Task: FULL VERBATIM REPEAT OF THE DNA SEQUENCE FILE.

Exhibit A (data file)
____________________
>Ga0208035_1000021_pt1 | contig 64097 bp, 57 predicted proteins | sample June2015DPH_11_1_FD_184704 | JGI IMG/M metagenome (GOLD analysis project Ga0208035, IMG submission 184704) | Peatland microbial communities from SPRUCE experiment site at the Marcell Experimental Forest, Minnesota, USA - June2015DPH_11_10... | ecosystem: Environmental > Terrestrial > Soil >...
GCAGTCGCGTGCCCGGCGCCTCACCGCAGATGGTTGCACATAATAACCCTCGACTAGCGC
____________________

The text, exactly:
>Ga0208035_1000021_pt1 | contig 64097 bp, 57 predicted proteins | sample June2015DPH_11_1_FD_184704 | JGI IMG/M metagenome (GOLD analysis project Ga0208035, IMG submission 184704) | Peatland microbial communities from SPRUCE experiment site at the Marcell Experimental Forest, Minnesota, USA - June2015DPH_11_10... | ecosystem: Environmental > Terrestrial > Soil >...
GCAGTCGCGTGCCCGGCGCCTCACCGCAGATGGTTGCACATAATAACCCTCGACTAGCGC